Spontaneous stopping and starting of breathing during sleep is a dangerous disorder known as sleep apnea. The first symptom of sleep apnea that people notice is often loud, excessive snoring. But not all snoring is proof of sleep apnea so speak with a doctor if you have questions. Some snoring can be harmless and is sometimes caused by being overweight, sleeping on the back, or alcohol consumption.
But for sleep apnea patients, in addition to snoring and daytime fatigue, sleep apnea can lead to more grave health issues like high blood pressure and heart ailments. To help spot the difference between simple snoring and sleep apnea-induced snoring, listen for unusually loud snoring combined with pauses of several seconds between breaths and gasps or shallow breaths.
In this article, we discuss the sleep apnea symptoms and some useful treatments including some you can do on your own.
What Is Sleep Apnea?
Sleep apnea is a possibly grave disorder in which breathing slows or stops during sleep. These pauses can last for several seconds or for minutes in some cases and happen many times per night. The most common form of sleep apnea (discussed below) produces loud snoring that precedes each pause in breathing. Upon resumption of breathing, an audible gasp or choking sound can also be heard.
3 Classifications of Sleep Apnea Your Doctor May Diagnose
1. Obstructive Sleep Apnea
Obstructive sleep apnea is the most prevalent form, affecting more than 18 million Americans. It is estimated the one in fifteen people experience obstructive sleep apnea at least intermittently, and that most of those are undiagnosed.
This occurs when your airways become blocked – partly or wholly – during sleep. The condition is caused by a narrowing of the soft tissues in the back of your throat (either because of being overweight or due to the way your body and neck are positioned during sleep).
This classification forces your lungs to work harder to push air in and out, thereby fatiguing the diaphragm and risking insufficient oxygen in the blood to oxygenate the body during sleep.
2. Central Sleep Apnea
Central sleep apnea is so called because it relates to your central nervous system. Central sleep apnea is the condition in which the brain fails to signal the right muscles to keep taking those breaths. This condition is most common in patients with other neuromuscular disorders like ALS or who have suffered a stroke.
3. Complex Sleep Apnea Syndrome
This third classification is simply patients who suffer both of the above two conditions – obstructive and central sleep apnea – simultaneously. This combination can be life-threatening and is considered urgent by physicians.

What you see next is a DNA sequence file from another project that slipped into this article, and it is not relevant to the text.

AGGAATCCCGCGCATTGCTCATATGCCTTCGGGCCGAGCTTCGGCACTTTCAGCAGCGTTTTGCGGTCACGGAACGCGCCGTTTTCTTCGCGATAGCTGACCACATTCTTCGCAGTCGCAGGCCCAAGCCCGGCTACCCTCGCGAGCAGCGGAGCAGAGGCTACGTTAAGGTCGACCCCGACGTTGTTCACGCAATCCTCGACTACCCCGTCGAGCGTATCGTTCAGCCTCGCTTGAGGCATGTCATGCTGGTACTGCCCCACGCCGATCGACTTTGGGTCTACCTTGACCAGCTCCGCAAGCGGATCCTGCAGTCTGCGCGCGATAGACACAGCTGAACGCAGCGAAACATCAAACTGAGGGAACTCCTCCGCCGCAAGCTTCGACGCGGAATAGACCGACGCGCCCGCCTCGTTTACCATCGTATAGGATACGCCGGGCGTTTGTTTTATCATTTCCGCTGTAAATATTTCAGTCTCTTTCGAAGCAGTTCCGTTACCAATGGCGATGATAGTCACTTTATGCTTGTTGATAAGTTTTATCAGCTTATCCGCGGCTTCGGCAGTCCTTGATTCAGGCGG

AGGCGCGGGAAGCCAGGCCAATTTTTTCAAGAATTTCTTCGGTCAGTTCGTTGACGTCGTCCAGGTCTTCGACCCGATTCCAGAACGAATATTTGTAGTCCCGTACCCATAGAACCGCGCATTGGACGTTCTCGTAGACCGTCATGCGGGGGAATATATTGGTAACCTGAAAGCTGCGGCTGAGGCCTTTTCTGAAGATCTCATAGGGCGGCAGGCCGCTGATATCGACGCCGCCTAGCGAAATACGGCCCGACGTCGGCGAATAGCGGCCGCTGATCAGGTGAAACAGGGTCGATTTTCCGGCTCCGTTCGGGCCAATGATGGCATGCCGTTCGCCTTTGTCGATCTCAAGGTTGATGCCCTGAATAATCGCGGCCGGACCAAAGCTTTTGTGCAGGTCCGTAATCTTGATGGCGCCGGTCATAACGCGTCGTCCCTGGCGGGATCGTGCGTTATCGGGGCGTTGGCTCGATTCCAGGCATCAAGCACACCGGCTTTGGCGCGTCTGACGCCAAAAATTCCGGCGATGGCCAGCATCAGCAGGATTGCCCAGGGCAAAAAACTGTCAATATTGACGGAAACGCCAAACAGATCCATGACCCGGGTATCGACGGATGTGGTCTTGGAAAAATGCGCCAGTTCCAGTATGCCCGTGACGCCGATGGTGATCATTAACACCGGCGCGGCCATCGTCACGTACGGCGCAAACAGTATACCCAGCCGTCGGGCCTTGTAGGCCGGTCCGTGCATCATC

How to Prevent Sleep Apnea
Sleep apnea treatment depends on the root cause as well as your overall health. Discuss your condition with a doctor who might make recommendations on lifestyle first before resorting to medical treatment.
For example, overweight sufferers of sleep apnea should lose weight first before deciding to resort to a CPAP (breathing machine). Or if you happen to be a smoker, that one factor may undermine any other sleep apnea treatments a doctor would recommend. So smokers should also consider making this important lifestyle change concurrent with seeking medical treatment.
For the severest cases, lifestyle changes may not be sufficient to provide relief. In these cases, the primary defense against sleep apnea is a machine known as a Continuous Positive Airway Pressure (or CPAP) machine. This device consists of a motor attached to a tube with a nose/mouth mask at the other end the user wears while sleeping.
For less severe cases, sometimes your dentist can devise an oral appliance that helps to keep your throat open during sleep. These devices do not affect airflow or air pressure, but are more comfortable to wear so are preferred by those patients for whom they are sufficient.
There is a lot to think about – we understand. If you have questions about sleep apnea or any of the conditions discussed here, connecting with a doctor in a discrete setting has never been easier.
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